I recently had a great opportunity to visit the “city of brotherly love,” Rocky Balboa’s hometown and the birthplace of American independence — Philadelphia, Pennsylvania. I was on a business trip (the same one I mentioned in my earlier post) and had a couple of hours before my flight back to Salt Lake City. So I decided to go see Independence Hall and the Liberty Bell.
Upon arriving in downtown Philly, I quickly parked and walked over to Independence Hall where I was informed that I would be unable to enter the building since entrance to the site depended on your having a free ticket, and they were out of tickets for the day. I was very disappointed, but still determined to get inside. So I found a school group that was getting ready to go inside and I latched onto them as if I were one of their chaperones. However, at the door to the building, a national park worker was checking everyone’s ticket, and alas, I was ticketless. I didn’t know what I was going to do. But just as she was about to check my ticket (and turn me away), she got distracted and turned away for a moment. I took my chance and slipped past her and into the building. YESSS! I felt a little sneaky, but justified. I had come thousands of miles and I was GOING to see that site.
And yes, I know it’s just a building. But it is very special because of what happened there both in 1776 (Declaration) and 1787 (Constitution). The tour guide told us all about the events that transpired and we got to see the places where the founding fathers actually sat while debating American indepedence. It was thrilling to think… “George Washington actually sat right there in that chair.” I was overwhelmed with a sense of gratitude and a connection with history and the founding fathers created a nation unlike any other ever conceived of at the time.
After my “covert” visit to Independence Hall, I had the chance to see the Independence Visitor Center, the Liberty Bell, and the Constitution Center, which was the highlight of the experience. The Constitution Center is an excellent facility that memorializes the constitution of the United States with interactive displays and a fantastic live stage presentation that does some really innovative things with lighting and video projection. The presentation was so powerful that I was brought to tears at the end. The center also has a room with more than 40 lifelike bronze statues of the constitution signers. Here is a picture of Ben Franklin, who helped frame the constituion as an old man, just three years before his in 1790.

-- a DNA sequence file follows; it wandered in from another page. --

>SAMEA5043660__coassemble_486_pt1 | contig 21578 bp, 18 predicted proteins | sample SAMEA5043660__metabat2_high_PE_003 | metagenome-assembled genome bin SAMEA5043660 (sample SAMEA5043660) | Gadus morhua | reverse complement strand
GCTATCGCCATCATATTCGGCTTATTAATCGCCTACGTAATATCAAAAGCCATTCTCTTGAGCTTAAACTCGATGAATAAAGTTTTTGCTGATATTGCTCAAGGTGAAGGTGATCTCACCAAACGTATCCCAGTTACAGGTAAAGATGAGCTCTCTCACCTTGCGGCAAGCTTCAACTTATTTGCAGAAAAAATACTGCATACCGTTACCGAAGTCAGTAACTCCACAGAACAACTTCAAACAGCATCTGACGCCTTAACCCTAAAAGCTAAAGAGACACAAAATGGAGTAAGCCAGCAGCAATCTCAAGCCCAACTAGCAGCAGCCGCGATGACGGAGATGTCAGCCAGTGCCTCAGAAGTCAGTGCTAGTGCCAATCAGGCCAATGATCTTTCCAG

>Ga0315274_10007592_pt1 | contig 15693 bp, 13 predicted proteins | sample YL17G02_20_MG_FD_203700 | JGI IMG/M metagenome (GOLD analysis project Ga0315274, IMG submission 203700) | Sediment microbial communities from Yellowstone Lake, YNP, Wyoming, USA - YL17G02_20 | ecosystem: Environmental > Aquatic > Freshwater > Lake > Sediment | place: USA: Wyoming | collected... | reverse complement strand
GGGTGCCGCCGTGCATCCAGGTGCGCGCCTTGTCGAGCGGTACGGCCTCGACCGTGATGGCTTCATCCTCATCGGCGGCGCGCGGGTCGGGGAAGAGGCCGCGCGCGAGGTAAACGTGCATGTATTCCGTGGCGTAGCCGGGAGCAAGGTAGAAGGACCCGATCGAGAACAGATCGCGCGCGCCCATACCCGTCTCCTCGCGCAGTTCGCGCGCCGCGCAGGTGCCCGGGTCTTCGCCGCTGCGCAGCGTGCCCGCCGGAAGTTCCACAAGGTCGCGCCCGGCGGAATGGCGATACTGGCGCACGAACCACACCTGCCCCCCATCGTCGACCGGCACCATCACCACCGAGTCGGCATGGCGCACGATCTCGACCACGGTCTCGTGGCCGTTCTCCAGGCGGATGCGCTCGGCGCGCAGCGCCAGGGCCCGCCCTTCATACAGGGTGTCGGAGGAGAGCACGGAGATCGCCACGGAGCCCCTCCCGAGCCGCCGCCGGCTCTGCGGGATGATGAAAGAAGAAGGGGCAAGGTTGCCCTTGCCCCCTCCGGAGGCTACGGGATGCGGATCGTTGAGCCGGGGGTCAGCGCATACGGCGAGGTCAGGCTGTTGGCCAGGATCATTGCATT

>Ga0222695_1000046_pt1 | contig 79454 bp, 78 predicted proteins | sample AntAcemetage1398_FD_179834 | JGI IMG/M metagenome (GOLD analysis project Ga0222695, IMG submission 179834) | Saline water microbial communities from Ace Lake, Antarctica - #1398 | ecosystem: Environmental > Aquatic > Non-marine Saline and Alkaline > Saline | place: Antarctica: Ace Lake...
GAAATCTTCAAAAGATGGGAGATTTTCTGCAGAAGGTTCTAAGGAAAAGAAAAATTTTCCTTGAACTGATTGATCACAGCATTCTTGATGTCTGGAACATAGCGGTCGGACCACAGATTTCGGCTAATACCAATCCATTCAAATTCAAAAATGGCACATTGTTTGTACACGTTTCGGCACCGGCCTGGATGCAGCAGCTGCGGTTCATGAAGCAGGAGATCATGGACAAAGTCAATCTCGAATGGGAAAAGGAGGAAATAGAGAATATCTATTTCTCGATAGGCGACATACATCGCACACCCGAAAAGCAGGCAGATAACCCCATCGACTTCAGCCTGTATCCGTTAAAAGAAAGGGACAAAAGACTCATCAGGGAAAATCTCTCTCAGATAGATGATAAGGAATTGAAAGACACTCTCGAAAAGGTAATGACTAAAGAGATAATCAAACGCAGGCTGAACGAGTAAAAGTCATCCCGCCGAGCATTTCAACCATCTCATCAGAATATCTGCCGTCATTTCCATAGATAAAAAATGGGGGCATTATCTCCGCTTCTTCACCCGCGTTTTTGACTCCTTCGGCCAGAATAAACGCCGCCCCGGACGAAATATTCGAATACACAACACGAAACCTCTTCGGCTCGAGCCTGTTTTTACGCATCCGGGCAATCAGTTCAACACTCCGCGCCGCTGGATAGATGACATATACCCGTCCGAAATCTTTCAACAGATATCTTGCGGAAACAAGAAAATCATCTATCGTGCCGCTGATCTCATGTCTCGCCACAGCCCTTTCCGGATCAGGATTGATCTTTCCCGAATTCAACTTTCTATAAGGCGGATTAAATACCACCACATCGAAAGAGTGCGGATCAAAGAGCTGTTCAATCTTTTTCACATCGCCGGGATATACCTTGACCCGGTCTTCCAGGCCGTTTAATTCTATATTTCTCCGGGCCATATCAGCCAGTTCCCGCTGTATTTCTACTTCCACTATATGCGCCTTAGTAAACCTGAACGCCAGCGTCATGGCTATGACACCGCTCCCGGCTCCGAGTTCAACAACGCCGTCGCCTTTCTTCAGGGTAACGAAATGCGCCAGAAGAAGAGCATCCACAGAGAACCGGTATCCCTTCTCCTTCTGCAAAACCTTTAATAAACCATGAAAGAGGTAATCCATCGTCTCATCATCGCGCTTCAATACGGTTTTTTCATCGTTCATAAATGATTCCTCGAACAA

I ended my stay in Philly with a visit to the graveyard where Ben Franklin is buried. Franklin is one of my heroes and I cannot believe how much he accomplished in his life. Also buried in the same graveyard were four other signers of the Declaration of Independence, one of which was Joseph Hewes from North Carolina. You may wonder why I care about him… I represented him in the 2005 stage production of “1776” at the Hale Center Theater in Salt Lake City, so I felt a kinship with him and was pleased to be able to see his gravesite.
I feel a tremendous debt of gratitude for all those who sacrificed so much to create this wonderful nation. I believe these men were inspired of God. They laid the groundwork for the restoration of the gospel, creating an environment where religious freedom was available for the first time just a few decades before Joseph Smith re-established Christ’s church on the earth. I’m grateful to them and feel a debt of gratitude for their vision.